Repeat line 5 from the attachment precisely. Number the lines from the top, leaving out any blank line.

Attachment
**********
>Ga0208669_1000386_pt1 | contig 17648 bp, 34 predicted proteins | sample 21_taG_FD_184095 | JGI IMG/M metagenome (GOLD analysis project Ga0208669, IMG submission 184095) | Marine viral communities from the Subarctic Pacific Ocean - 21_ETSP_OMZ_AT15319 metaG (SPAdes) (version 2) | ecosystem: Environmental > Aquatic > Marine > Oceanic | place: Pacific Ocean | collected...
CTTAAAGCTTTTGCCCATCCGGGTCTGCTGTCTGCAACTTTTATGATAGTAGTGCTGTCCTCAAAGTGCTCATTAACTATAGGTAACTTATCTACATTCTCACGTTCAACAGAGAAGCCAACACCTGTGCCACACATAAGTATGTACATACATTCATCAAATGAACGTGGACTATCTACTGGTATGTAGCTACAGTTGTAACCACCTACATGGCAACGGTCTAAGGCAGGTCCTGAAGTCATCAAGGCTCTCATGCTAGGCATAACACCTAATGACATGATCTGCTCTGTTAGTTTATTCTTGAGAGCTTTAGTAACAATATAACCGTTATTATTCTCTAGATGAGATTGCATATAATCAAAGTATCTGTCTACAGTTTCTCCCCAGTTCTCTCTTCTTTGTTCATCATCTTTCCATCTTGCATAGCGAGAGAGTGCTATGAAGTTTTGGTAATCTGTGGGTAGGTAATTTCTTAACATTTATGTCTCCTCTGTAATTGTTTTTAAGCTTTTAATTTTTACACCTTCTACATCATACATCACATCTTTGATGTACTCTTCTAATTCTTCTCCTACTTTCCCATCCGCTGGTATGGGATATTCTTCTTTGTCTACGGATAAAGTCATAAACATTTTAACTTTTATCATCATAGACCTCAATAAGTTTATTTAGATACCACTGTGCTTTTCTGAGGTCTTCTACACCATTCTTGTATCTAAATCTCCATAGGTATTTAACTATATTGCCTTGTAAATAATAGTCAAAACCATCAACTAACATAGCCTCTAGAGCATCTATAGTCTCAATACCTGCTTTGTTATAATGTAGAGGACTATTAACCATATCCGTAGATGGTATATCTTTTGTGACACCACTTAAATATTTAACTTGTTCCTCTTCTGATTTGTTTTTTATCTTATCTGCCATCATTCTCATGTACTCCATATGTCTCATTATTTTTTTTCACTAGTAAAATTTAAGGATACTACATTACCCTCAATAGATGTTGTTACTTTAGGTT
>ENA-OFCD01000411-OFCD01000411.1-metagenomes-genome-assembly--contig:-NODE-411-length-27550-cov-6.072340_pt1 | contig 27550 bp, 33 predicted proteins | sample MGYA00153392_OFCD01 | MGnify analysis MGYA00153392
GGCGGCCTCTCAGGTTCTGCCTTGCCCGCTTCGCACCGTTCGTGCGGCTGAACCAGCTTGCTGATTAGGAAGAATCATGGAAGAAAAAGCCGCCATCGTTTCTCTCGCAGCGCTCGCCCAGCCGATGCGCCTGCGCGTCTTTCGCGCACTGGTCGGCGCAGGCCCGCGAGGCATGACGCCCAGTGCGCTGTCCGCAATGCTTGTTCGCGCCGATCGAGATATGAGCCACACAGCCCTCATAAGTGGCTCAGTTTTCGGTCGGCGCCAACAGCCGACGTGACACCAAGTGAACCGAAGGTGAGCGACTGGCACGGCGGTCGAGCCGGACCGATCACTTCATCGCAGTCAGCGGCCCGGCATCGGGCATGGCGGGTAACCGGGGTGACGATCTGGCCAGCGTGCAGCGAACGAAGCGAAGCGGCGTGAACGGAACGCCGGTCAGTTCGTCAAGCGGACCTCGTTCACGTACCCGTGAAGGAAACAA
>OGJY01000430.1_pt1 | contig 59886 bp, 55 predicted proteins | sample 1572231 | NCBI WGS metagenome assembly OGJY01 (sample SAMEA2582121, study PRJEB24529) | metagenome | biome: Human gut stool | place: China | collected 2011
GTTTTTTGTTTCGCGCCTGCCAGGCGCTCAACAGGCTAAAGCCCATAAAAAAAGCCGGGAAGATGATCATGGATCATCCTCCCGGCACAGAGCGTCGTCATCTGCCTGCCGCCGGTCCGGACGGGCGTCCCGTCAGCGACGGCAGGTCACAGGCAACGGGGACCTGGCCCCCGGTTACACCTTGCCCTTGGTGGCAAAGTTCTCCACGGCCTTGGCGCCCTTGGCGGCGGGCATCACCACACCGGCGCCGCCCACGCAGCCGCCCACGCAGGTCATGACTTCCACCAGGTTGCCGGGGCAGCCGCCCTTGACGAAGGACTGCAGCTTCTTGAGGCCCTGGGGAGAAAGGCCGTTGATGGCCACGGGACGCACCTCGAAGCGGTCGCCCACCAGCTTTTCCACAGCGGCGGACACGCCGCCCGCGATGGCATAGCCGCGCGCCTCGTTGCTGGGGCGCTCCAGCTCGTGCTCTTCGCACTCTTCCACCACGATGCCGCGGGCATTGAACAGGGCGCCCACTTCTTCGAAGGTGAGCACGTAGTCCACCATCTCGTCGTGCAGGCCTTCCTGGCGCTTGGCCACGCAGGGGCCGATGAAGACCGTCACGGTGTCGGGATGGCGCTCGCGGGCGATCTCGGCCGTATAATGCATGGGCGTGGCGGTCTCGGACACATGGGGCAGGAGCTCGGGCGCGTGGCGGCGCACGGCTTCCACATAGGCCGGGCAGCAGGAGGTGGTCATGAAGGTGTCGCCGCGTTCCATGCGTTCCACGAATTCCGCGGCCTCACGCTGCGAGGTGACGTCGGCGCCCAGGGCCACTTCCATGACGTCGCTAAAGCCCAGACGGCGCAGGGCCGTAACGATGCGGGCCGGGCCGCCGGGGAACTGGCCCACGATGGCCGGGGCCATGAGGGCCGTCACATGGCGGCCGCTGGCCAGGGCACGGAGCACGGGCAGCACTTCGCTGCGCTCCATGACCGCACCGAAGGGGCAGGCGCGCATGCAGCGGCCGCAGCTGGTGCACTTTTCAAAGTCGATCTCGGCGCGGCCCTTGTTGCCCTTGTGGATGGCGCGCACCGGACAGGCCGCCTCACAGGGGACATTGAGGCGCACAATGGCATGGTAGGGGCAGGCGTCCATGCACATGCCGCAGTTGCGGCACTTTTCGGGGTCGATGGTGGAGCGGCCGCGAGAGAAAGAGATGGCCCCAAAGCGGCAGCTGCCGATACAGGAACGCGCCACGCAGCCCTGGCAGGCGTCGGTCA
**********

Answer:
>OGJY01000430.1_pt1 | contig 59886 bp, 55 predicted proteins | sample 1572231 | NCBI WGS metagenome assembly OGJY01 (sample SAMEA2582121, study PRJEB24529) | metagenome | biome: Human gut stool | place: China | collected 2011